2020 record year for city building permits

Monday, February 8, 2021

The 2020 pandemic has certainly had its effect on virtually everything, so why should City of Greencastle building permits be left out.

Despite all the difficulties intertwined with the virus, last year produced a record number of city building permits issued -- 211, City Building Commissioner Patrick Thibodeau reported.

Patrick Thibodeau

An average year for the city is 125 building permits, Thibodeau explained, so 2020 went well beyond that figure.

“It’s been a busy year,” Thibodeau said, noting he didn’t think it would be that way “with building material costs the way they are.”

Yet it seems that many quarantined or laid-off residents found time to initiate home projects or more during the COVID crisis.

With City Hall closed due to the virus, residents can still call to make an appointment to get a building permit. But the online effort has made it so much easier, the building commissioner said.

“It’s a good thing we went to online permits (just before the virus hit),” Thibodeau said, “or I don’t know what we would have done.”

Meanwhile, new single-family homes or duplex projects were also big in 2020 with 27 such permits issued.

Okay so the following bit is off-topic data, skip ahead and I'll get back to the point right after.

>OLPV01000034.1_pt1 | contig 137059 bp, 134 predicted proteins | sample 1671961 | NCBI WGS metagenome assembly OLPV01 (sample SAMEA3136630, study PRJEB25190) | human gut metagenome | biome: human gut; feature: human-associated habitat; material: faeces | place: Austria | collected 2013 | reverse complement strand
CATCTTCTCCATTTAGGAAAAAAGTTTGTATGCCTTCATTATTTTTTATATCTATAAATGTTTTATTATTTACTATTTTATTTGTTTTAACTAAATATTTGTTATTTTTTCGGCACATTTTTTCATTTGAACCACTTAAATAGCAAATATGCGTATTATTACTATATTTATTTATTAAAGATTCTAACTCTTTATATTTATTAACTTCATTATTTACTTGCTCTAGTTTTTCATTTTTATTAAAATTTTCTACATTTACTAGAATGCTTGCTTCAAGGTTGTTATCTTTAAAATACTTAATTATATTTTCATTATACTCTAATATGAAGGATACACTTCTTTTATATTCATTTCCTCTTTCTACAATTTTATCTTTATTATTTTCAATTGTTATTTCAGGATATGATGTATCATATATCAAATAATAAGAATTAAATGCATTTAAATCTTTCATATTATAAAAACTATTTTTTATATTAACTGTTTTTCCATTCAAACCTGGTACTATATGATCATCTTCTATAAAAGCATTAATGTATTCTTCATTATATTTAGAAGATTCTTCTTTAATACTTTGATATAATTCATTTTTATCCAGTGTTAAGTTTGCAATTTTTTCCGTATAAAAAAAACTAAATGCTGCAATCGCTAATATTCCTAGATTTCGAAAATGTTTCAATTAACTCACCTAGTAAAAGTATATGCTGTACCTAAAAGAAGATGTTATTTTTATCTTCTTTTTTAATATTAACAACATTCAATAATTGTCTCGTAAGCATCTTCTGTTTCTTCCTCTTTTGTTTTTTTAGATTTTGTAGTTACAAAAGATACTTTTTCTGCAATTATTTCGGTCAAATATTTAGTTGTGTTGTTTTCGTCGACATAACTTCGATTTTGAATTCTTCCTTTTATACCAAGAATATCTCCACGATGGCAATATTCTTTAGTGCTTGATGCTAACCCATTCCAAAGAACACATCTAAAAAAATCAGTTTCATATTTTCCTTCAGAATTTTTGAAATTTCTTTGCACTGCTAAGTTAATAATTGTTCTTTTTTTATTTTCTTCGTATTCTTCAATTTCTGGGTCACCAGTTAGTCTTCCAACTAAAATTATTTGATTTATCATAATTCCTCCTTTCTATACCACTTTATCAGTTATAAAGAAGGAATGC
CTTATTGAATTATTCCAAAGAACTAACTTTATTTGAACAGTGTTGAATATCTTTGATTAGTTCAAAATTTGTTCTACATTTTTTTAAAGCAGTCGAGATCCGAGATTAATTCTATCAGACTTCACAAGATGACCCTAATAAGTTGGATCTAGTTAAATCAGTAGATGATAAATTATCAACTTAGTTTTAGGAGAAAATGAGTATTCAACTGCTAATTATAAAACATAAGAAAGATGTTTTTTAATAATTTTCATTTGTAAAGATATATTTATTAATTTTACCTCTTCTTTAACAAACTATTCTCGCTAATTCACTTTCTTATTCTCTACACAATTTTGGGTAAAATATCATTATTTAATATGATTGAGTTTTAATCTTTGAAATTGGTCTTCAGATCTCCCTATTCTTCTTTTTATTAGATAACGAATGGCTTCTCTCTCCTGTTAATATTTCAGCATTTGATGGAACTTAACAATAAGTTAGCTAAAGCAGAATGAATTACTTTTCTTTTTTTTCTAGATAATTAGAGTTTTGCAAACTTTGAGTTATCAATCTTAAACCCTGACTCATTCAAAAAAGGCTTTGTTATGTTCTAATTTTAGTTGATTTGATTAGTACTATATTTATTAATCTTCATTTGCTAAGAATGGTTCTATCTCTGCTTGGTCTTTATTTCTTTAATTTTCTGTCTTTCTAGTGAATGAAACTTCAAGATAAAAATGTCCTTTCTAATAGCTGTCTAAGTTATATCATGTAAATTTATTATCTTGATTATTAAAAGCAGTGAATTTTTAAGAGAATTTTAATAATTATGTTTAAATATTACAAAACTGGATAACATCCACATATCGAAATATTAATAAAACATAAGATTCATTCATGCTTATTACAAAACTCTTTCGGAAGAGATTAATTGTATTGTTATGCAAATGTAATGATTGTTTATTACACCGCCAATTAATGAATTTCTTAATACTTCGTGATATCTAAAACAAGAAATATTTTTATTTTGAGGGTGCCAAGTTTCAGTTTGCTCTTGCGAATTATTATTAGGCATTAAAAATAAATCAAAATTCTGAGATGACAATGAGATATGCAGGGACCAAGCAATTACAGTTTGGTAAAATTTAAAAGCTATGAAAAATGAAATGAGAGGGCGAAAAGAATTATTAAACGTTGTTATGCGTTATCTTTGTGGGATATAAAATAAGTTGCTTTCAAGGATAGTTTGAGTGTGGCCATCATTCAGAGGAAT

To put that in perspective, there have been years in the not-too-distant past where new home starts in Greencastle were in the single digits.

Overall, last year, the building department took in $20,559.80 in total receipts on $5,879,900 in housing projects and $21,325,753 in total construction costs. That last number was buoyed by a couple of major construction projects at DePauw University.

In addressing the Board of Works recently, Thibodeau explained that fines for not securing a building permit can range from $100 to $2,500 upon multiple offenses.

Previously, when the fine was just $50 and permits were $100, it created a problem, he said.

“People wouldn’t get a permit,” Thibodeau said, “they’d say, ‘I’ll just pay the fine.’”

Currently he issues an average of one fine per week.

He told the board the building code follows the state building code, including 10 pages of administrative requirements.

“It’s kind of a cookbook approach to building,” he suggested. “‘You can do this, you don’t need a contractor. You can do things prescriptively.’”

He said the online permitting portal assures that “it’s no secret what we’re looking to inspect and what the standards are.”

If a homeowner or contractor wants to appeal a fine, the first place is to go before the Board of Works. If that fails, then it’s on to the state building commissioner.

“I think I’ve only been before the Board of Works four times,” Thibodeau said of defending local fines in appeals cases.

The challenge is, he said, that contractors may work in multiple counties and there are some differences in rules.

“We’ve been trying to maintain a high standard,” the building inspector said, “so we don’t move the bar.”

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